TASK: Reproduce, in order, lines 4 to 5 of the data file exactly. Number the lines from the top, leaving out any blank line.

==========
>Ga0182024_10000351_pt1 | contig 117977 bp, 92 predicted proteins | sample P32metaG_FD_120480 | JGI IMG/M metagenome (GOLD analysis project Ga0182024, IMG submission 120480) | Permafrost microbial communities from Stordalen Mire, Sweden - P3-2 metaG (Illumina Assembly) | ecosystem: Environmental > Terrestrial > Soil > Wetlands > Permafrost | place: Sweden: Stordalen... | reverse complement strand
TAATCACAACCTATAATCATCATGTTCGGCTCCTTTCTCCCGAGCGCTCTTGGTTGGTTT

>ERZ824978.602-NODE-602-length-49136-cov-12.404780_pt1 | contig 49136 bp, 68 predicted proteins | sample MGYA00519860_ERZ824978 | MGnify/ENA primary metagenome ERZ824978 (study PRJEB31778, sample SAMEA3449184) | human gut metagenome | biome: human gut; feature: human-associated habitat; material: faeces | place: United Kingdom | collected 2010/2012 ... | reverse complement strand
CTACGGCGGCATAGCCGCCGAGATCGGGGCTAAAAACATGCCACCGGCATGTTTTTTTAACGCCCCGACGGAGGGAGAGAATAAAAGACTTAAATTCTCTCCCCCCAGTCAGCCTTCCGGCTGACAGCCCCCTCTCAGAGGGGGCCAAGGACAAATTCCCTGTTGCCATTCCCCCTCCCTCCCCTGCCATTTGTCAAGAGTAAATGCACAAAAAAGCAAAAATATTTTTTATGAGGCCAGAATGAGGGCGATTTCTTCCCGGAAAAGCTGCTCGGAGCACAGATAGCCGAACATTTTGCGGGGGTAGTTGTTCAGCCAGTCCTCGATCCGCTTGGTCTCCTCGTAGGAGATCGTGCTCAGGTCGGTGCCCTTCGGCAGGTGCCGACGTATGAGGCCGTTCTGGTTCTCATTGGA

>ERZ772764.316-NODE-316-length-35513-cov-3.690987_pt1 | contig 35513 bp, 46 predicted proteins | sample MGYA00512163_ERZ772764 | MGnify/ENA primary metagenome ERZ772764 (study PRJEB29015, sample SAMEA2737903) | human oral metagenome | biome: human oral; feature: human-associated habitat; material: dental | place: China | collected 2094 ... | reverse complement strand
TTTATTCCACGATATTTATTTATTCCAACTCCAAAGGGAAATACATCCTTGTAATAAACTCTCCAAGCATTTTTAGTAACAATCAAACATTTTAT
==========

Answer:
CTACGGCGGCATAGCCGCCGAGATCGGGGCTAAAAACATGCCACCGGCATGTTTTTTTAACGCCCCGACGGAGGGAGAGAATAAAAGACTTAAATTCTCTCCCCCCAGTCAGCCTTCCGGCTGACAGCCCCCTCTCAGAGGGGGCCAAGGACAAATTCCCTGTTGCCATTCCCCCTCCCTCCCCTGCCATTTGTCAAGAGTAAATGCACAAAAAAGCAAAAATATTTTTTATGAGGCCAGAATGAGGGCGATTTCTTCCCGGAAAAGCTGCTCGGAGCACAGATAGCCGAACATTTTGCGGGGGTAGTTGTTCAGCCAGTCCTCGATCCGCTTGGTCTCCTCGTAGGAGATCGTGCTCAGGTCGGTGCCCTTCGGCAGGTGCCGACGTATGAGGCCGTTCTGGTTCTCATTGGA

>ERZ772764.316-NODE-316-length-35513-cov-3.690987_pt1 | contig 35513 bp, 46 predicted proteins | sample MGYA00512163_ERZ772764 | MGnify/ENA primary metagenome ERZ772764 (study PRJEB29015, sample SAMEA2737903) | human oral metagenome | biome: human oral; feature: human-associated habitat; material: dental | place: China | collected 2094 ... | reverse complement strand